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Old 02-14-2017, 02:24 AM
 
3,314 posts, read 1,145,473 times
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Quote:
Originally Posted by thecoalman View Post
Just to remind you midi files are not audio files but a set of direction to produce audio.
Yes, at least I understand that if nothing else.

Quote:
Originally Posted by thecoalman View Post
While some of these programs may support importing them what they are going to do is convert to an audio file. You will not be able to edit or export as midi unless it's specifically a midi editor. You'll only be able to export as a audio file.
Hmmm . . .okay. That's certainly not what I'm after.

Quote:
Originally Posted by thecoalman View Post
With the right hardware and software you should be able to connect the keyboard to your computer, record to midi and even edit them on the computer as midi. Export back to the keyboard or as as an audio file.
I generally create my own midi files using the Yamaha QY300 Music Sequencer. And, while I seldom do this, I may also at times download a particular midi-file from the internet and edit the file on the sequencer to suit what it is that I'm after. This may save me the time from starting a music file from absolute scratch. For years I've provided backing tracks for church, live gigs and, especially, for local Christmas concerts. For the Christmas gigs I record these tracks on to a mini-disc, the player of which is then connected by cable to a professional sound system. The sound is, generally speaking, quite impressive. The group I organize sing to the backing tracks and, hopefully, sound as good as the tracks do.

So far the QY300 has served its purpose and I have some pretty professional sounding music tracks after having worked long and hard to make them so. I am, however, limited to the internal voices of the QY300, many of which are quite good. Some are not so good and so I have to make the best of what I have. What I'm wanting to do now is to change the simulated instrument voices I initially get from the internal sound generator of the QY300 into REAL instrument voices while basically keeping the existing data, i.e. the guitar is still a guitar but is a more authentic sounding guitar.

When I load these midi files - via the required but now outdated 2DD floppy disc - into my Yamaha QY300, the sequencer recognizes the data, i.e. the instrument voice, the reverb setting, the volume setting, the pan setting, etc. and uses its internal tone generator (voices) to produce the instrument sound assigned to that particular track. I can then edit, change instrument voices, etc. etc, to any of the 16 tracks in use.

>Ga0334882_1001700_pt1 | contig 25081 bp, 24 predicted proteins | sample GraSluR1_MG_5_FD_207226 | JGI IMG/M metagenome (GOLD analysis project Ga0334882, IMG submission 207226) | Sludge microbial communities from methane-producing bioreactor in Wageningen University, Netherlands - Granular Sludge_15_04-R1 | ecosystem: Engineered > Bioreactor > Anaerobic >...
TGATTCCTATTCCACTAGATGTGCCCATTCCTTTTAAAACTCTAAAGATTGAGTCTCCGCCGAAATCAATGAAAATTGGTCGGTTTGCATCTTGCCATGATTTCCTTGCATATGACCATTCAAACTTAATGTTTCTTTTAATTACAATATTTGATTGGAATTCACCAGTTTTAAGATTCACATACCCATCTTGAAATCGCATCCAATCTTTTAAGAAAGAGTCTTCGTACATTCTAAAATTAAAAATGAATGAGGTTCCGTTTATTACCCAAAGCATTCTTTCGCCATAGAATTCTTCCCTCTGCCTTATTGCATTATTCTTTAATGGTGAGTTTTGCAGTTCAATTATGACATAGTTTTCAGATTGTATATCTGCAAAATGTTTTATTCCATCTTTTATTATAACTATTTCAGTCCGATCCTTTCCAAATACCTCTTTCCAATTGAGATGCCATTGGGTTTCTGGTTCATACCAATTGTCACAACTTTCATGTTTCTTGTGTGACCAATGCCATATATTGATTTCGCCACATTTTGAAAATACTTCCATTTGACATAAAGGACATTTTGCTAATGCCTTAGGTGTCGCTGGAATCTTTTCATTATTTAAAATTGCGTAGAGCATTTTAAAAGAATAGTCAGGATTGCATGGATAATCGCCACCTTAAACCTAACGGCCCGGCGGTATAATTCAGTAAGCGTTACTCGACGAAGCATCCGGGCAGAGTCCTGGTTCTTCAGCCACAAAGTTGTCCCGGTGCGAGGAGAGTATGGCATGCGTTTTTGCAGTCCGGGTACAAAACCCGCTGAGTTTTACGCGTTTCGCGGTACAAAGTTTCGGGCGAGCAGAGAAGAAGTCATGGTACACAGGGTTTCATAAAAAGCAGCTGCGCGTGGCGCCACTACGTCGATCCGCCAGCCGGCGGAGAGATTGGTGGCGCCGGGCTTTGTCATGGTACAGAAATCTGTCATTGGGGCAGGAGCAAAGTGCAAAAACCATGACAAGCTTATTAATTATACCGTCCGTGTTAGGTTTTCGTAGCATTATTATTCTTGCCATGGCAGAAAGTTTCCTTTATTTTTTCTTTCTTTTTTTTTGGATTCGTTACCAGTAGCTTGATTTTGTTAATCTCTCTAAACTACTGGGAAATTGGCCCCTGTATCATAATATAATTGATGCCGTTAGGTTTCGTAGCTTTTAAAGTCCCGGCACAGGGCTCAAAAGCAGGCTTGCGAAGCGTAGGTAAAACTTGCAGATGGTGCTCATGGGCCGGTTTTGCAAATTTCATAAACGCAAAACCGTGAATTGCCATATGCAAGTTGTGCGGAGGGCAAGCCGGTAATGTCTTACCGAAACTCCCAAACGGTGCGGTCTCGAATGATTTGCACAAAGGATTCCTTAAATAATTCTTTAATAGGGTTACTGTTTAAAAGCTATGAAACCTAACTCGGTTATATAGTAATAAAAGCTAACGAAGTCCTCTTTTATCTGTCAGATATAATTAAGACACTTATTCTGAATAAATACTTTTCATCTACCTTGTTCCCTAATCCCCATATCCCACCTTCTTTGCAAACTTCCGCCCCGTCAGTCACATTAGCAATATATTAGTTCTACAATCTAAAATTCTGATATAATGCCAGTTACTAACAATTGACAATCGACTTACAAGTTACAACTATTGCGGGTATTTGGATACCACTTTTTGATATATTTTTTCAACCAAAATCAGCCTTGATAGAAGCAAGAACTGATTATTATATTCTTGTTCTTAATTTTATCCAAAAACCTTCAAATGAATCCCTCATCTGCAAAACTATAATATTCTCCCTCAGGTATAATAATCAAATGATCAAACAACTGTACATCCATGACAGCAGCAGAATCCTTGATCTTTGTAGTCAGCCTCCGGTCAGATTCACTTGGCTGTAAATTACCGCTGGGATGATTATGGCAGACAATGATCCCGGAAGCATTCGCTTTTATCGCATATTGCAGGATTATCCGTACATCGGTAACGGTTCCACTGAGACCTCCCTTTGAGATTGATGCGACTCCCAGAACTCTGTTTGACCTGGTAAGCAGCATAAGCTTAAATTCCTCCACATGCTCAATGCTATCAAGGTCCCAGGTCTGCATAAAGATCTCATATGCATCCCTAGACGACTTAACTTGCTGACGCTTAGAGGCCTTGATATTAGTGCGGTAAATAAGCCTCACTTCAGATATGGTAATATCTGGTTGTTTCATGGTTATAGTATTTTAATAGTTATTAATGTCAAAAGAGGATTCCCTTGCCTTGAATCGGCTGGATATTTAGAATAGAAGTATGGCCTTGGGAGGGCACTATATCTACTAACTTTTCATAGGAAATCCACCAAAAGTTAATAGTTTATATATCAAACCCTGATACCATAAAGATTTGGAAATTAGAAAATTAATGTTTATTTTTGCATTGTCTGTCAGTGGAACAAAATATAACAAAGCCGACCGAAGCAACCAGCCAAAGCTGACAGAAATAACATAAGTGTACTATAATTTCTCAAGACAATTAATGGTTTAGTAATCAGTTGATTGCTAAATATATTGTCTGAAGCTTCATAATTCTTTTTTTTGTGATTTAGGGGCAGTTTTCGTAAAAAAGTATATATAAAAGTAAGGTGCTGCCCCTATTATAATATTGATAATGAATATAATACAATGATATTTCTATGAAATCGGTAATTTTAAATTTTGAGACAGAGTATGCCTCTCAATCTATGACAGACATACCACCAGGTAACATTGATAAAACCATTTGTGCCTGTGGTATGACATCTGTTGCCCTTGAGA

I have most of my midi-files saved to my computer, via an external floppy-disc drive. If I click on these midi files I, of course, get the message that I need an appropriate app to open up these files since they contain data and are not audio files. And THIS is what I'm trying to do. Ideally, I would like to import my midi files to an app (?) that allows me to open up a grid similar to that of the QY300, a grid that displays 16 separate tracks and enables me to edit each track if need be and, most importantly, will also give me real instrument sounds. Is this possible?

Note: If others have already pointed me in the right direction previously I do apologize for not having understood.
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Old 02-14-2017, 10:53 AM
 
Location: McAllen, TX
3,988 posts, read 2,625,400 times
Reputation: 4759
Quote:
Originally Posted by thecoalman View Post
Just to remind you midi files are not audio files but a set of direction to produce audio. While some of these programs may support importing them what they are going to do is convert to an audio file. You will not be able to edit or export as midi unless it's specifically a midi editor. You'll only be able to export as a audio file.

With the right hardware and software you should be able to connect the keyboard to your computer, record to midi and even edit them on the computer as midi. Export bak to the keyboard or as as an audio file.
Cakewalk Sonar is a MIDI editor and much much more. It does however use it's own format where the MIDI format is considered a universal format. So you can import MIDI files edit and add to them, add in audio and just leave it in Cakewalk, no need to do any exporting unless you want to produce an audio file for playback or distribution.

So as an example, you can plug in your instruments to your computer via MIDI cables and their respective audio outputs to a mixer, the mixer outputs back in to your computer via the audio-in connection. If you want to lay down vocals that can be done as well through the mixer as a separate track in Cakewalk. So this way, the Cakewalk software will combine MIDI playback and previously recorded audio tracks to produce one complete audio file.

Last edited by gguerra; 02-14-2017 at 11:01 AM..
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